Flexible methods in JUnit

JUnit default behavior is to only allow methods without arguments. With a little effort you can change JUnit to accept method arguments. When combined with a bit of annotation power, you get great flexible methods with JUnit.

Here is an example of what we want to accomplish. We have lot’s of unit tests that read comparison / input data from a file. In the unit test we often need InputStream, Reader or just plain String variables. It would be really nice to get the input passed by just declaring it as a method argument like:

@Test
public void testDocumentFromPluralPoFile(
    @TestInput("classpath:nl/avisi/langur/po/plural.po")
    Reader reader) {
  PoFileParser parser = new PoFileParser();
  PoDocument pod = parser.parseDocumentFromStream(reader);
  assert...
}

To get this to work we need 2 important components: a custom JUnit test runner and the TestInput annotation.

The component that checks for no-argument test methods is JUnit’s default test runner: BlockJUnit4ClassRunner. The first thing to do is to write our own test runner.  To minimize the hard work, we extend BlockJUnit4ClassRunner and change it’s behavior at 2 crucial locations:

  • the method validation
  • the actual method invocation.

The method validation should allow for flexible methods and the method invocation is going to be responsible for calling the method with arguments that make some sense. The source code of BlockJUnit4ClassRunner is pretty straightforward and you can easily identify the integration points for your own custom runner. See the results of my go at it in this gist. The methods to override are validateTestMethods and methodInvoker (both annotated with @Override). The TestInput annotation implementation is just a simple marker, the hard work is done in the methodInvoker method.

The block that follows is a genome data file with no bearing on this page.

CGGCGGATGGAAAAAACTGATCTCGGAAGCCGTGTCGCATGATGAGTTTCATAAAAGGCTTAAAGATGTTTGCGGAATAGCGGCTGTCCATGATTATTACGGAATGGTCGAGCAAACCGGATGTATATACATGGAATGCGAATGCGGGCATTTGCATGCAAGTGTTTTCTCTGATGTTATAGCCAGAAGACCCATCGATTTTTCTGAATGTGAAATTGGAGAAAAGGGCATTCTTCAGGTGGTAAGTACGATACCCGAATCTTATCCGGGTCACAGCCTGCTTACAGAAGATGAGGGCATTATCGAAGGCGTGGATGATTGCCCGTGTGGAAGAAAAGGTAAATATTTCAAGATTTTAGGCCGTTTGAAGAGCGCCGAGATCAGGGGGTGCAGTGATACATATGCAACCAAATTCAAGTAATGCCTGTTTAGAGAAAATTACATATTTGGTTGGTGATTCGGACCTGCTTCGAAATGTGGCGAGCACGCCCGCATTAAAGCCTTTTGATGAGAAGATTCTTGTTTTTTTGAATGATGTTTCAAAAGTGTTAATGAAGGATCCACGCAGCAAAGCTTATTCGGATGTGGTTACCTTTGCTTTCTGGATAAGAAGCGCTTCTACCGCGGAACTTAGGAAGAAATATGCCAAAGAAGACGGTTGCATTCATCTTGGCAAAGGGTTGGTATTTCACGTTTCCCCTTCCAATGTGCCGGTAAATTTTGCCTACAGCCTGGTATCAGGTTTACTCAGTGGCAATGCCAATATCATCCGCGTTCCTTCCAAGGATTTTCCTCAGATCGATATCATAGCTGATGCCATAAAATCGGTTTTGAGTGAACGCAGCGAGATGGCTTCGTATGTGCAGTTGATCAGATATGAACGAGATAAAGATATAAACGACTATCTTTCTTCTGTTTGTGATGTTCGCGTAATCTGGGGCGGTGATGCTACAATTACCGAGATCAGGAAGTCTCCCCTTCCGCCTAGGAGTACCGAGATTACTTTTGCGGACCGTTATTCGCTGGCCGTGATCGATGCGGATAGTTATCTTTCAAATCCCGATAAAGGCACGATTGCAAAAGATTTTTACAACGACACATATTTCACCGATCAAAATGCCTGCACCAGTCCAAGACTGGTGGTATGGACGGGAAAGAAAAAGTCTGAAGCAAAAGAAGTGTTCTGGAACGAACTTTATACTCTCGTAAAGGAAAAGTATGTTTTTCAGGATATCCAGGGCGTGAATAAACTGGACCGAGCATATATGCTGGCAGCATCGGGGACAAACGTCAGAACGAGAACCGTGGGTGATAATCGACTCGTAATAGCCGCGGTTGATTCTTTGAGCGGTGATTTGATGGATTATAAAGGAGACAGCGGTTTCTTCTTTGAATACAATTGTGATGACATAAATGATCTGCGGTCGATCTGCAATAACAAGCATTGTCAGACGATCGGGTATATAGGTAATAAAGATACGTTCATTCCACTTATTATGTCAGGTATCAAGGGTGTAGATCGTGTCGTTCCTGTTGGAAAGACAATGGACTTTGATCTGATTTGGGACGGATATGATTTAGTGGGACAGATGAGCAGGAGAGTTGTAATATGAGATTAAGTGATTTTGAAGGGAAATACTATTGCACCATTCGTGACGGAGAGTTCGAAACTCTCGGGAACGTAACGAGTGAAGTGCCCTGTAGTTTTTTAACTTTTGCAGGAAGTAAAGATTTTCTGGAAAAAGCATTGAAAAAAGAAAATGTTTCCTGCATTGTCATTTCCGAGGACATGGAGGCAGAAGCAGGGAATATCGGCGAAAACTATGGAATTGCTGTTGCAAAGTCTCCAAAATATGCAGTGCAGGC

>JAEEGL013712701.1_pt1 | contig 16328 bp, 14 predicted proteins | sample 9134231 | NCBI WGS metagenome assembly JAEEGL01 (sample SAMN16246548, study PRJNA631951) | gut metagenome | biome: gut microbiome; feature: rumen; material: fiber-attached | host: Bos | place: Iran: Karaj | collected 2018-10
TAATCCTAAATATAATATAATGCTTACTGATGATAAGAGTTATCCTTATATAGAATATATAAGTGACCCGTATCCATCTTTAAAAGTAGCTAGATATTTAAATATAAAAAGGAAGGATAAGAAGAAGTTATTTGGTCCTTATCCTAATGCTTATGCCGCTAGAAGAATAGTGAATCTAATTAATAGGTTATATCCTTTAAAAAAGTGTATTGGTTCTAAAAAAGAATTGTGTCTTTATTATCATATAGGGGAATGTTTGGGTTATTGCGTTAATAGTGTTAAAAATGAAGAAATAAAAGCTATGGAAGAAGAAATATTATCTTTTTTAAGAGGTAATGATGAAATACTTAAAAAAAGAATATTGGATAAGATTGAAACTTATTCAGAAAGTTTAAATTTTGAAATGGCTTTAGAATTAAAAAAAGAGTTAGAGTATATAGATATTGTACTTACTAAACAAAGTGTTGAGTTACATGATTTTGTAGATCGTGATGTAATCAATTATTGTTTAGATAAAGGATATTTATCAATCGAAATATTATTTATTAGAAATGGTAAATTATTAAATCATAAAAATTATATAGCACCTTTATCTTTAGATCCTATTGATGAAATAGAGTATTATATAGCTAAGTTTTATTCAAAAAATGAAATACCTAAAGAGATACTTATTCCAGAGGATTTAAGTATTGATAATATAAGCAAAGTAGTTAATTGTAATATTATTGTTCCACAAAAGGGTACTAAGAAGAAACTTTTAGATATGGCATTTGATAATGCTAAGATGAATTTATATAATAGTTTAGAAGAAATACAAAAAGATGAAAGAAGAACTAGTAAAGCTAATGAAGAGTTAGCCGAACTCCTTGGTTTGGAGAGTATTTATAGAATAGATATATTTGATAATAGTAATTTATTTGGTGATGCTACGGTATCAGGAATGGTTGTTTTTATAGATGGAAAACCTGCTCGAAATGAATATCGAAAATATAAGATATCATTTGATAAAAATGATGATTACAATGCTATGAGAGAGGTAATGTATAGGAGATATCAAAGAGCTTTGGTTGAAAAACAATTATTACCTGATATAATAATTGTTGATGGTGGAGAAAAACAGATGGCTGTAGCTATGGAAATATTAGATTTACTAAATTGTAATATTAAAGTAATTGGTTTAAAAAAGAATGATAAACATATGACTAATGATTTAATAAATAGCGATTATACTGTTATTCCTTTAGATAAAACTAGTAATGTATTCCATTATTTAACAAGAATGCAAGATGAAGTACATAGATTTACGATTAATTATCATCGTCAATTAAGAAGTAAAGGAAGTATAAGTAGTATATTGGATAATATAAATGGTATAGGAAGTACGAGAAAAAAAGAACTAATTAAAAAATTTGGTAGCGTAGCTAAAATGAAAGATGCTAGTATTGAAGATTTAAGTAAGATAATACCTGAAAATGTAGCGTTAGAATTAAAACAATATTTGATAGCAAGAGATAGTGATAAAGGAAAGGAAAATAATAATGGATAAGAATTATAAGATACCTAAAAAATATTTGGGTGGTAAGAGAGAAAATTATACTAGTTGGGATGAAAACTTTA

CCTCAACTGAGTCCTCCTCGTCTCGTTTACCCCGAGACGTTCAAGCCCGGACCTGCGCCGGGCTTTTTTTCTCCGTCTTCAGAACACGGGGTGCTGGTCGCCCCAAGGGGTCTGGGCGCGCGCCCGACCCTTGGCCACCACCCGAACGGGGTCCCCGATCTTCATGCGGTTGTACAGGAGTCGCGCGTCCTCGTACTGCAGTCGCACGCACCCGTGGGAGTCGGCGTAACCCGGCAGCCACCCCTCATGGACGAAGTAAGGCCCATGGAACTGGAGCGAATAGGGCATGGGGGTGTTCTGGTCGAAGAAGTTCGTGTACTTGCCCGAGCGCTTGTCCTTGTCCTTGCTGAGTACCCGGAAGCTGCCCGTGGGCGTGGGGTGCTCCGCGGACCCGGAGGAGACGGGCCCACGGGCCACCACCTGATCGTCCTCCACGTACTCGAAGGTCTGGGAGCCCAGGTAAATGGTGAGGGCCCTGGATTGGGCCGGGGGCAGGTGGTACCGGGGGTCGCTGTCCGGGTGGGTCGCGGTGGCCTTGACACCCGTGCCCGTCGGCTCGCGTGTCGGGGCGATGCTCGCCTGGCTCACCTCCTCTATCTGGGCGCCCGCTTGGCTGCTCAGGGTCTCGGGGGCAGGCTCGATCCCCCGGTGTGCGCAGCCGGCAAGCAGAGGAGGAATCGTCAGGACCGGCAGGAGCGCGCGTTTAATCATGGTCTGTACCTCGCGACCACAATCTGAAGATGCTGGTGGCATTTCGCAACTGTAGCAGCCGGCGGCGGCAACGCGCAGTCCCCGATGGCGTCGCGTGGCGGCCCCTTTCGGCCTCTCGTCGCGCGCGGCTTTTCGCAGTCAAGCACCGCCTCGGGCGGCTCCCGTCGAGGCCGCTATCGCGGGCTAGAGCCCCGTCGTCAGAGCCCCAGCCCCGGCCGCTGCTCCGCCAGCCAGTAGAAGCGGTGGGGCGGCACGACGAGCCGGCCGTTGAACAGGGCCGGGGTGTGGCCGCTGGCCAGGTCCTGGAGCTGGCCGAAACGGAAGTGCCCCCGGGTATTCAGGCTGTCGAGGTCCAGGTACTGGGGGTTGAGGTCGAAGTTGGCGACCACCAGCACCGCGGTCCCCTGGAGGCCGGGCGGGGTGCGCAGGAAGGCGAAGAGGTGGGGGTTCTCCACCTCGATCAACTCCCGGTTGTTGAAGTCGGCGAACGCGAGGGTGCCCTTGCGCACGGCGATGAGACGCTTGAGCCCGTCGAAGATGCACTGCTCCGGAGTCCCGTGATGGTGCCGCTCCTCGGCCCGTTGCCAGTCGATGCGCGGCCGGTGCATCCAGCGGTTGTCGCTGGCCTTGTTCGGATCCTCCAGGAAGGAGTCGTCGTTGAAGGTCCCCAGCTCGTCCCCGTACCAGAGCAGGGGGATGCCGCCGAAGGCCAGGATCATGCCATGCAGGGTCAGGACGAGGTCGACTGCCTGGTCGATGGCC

To use the customer runner you must annotate your test class with the @RunWith annotation:

@RunWith(nl.avisi.langur.test.InputProvidingRunner.class)
public class PoFileImporterTests {
  ...
}

This gives you an example of how to pass your unit tests simple arguments without worrying about how to get them. You can enhance this example by adding the code that neatly closes the reader / stream or you can add annotations and handling code for other use cases.

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One thought on “Flexible methods in JUnit

  1. Neat little trick. When you just need to inject a few thing I would probably use class-level injection (*) and avoid the need for a class like this. But when you need different collaborators in every test(method) this is pretty nice solution.

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